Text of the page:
(3) Last but not least it is said that every individual cell undergoes daily cycles of activity and rest as the whole organism does. Daily oscillation of enzyme and hormone levels modify the timing of cell physiology, division, and growth. The various clocks oscillate in complex phase relationships. Generally these molecular clocks are synchronized with the solar day by environmental light. The quality of human health and performance depends on the synchronization of major 24-hour rhythm (core body temperature, REM sleep and plasma cortisol) with the 90-minute rest-activity or sleep wake rhythm (slow-wave sleep, skin temperature, plasma growth hormone). They can go out of phase with each other due to external cues (light-dark, hot-cold and behavioral/social) and when they do, health suffers along with mood. If poor health is a result of a rhythm disorder, fix the rhythm not the symptom. 

An interesting history of this field of research called syntonics is also provided in the text. The name is derived from the syntonic principle which aims at synchronizing clock mechanisms identified in the brain as well as peripherally in organs, tissues and cells throughout the body.

I am amazed by how behavioral optometry keeps perfecting its practice by being open to and incorporating innovative ideas from other areas of research. After finding out a cure for strabismus has been hidden from me for 20 years I shouldn’t be surprised by anything anymore, yet I am. On the one hand it seems like a crazy idea to expose someone to light and they’d see better… On the other hand, the most intuitive and elegantly simple ideas often prove to be genius. Besides, we also radiate cancer and walk around with miniature computers in our pockets connected by wireless internet enabling us to talk to someone half way around the world in a split second. Heather seems to have a positive reaction and as soon as I try it, I will report on it as well.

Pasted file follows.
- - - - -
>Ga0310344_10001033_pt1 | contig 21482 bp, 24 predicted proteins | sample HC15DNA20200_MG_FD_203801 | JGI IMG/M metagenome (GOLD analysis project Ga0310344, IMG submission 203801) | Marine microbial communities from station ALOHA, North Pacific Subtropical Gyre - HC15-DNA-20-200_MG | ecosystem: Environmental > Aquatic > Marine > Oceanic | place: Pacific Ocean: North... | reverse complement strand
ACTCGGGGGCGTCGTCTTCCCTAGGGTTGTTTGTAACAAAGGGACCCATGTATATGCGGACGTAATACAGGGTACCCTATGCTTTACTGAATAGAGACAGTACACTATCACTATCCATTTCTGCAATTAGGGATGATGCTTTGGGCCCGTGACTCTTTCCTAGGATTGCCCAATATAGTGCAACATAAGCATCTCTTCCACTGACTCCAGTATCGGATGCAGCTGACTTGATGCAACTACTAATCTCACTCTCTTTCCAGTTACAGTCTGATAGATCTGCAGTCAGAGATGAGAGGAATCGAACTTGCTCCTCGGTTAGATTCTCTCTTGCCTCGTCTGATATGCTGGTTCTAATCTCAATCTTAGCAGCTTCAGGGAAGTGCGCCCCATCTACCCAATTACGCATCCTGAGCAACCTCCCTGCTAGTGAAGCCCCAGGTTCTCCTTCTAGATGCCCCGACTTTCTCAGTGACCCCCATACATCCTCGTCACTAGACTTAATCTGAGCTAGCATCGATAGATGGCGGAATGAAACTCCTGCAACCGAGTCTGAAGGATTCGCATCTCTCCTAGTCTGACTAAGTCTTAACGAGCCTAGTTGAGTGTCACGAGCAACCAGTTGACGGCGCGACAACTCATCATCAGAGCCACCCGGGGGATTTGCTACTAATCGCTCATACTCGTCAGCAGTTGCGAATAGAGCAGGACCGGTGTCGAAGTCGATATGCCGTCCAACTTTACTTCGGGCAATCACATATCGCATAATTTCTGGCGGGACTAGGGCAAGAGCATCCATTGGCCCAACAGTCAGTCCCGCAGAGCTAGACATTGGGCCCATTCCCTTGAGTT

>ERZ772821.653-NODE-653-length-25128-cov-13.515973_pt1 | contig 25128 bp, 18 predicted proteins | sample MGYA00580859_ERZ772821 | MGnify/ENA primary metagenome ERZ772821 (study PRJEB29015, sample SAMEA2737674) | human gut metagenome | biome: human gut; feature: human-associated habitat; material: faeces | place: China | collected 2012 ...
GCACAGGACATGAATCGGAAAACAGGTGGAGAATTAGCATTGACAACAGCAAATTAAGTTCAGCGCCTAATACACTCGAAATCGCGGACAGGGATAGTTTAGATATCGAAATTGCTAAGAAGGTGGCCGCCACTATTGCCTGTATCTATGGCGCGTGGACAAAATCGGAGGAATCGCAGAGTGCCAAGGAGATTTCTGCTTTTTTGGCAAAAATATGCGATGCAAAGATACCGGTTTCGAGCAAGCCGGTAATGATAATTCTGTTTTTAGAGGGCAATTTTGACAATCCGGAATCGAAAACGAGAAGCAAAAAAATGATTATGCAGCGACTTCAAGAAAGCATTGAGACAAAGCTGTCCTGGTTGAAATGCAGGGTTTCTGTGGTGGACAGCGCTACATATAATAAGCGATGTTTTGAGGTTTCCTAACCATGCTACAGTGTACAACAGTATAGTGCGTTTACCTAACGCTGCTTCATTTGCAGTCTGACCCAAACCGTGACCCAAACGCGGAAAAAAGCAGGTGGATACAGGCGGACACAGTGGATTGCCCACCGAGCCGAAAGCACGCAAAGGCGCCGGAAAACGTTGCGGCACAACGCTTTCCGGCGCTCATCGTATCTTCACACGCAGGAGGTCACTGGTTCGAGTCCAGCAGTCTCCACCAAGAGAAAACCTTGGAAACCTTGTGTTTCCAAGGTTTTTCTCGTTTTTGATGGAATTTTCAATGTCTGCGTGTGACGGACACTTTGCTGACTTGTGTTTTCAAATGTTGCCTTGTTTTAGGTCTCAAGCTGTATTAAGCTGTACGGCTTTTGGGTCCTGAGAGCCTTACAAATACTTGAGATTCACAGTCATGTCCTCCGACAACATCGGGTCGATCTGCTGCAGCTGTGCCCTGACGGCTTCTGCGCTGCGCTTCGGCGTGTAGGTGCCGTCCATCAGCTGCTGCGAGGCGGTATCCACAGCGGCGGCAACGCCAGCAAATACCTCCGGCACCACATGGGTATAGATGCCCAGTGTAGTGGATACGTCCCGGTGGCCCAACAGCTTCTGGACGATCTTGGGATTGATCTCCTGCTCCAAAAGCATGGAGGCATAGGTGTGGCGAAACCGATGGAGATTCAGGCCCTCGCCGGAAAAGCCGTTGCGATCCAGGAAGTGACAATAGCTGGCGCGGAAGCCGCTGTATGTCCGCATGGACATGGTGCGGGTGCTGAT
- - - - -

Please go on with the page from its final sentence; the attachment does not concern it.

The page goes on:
PS: A last note I want to leave you with is a video testimony of a mother whose son was in a to me very recognizable situation. Towards the end she talks about her experience with syntonics and how surprised she was at its effectiveness.

Related articles on this blog:
- The Syntonics Report
More on:

Saturday, December 1, 2012

Session 46: Another surprise

Today I am one year and 11 months along in VT. Progress has been remarkable, but not noticeable on a day to day basis. Understanding the process and patience are certainly helpful for an adult VT patient. Time is an important factor in Vision Therapy. Double vision is disappearing, but it is still a very fragile gift that needs to be fostered by a controled environment and personal discipline. Logically speaking, if I can make as much progress next year as I did last year, 2013 bodes well and can be the lucky year during which I acquire 3D vision.

In todays session we discussed what weak points to work on further and did so. As homework I got reading flippers (prism and accommodative, to work on both vergence and accommodation), pc exercises and a drawing device I already used during my early VT days.

I thought I knew about everything I needed to know in order to finish my VT journey successfully and I just needed more time and work. I didn't expect any big surprises anymore... But I was wrong! A few weeks ago Heather sent me a paper she herself received from her optometrist in Michigan on Syntonic Phototherapy as a way to enhance and accelerate vision therapy. I'm not easily convinced and rather on the skeptic side, but the proposed neurological arguments were pretty overwhelming. I will share this paper in a seperate post with a summary of how and why it works and its beneficial effects. I'm very eager to try this kind of additional treatment and my optometrist has this light therapy device, so we are looking into it. More on this later!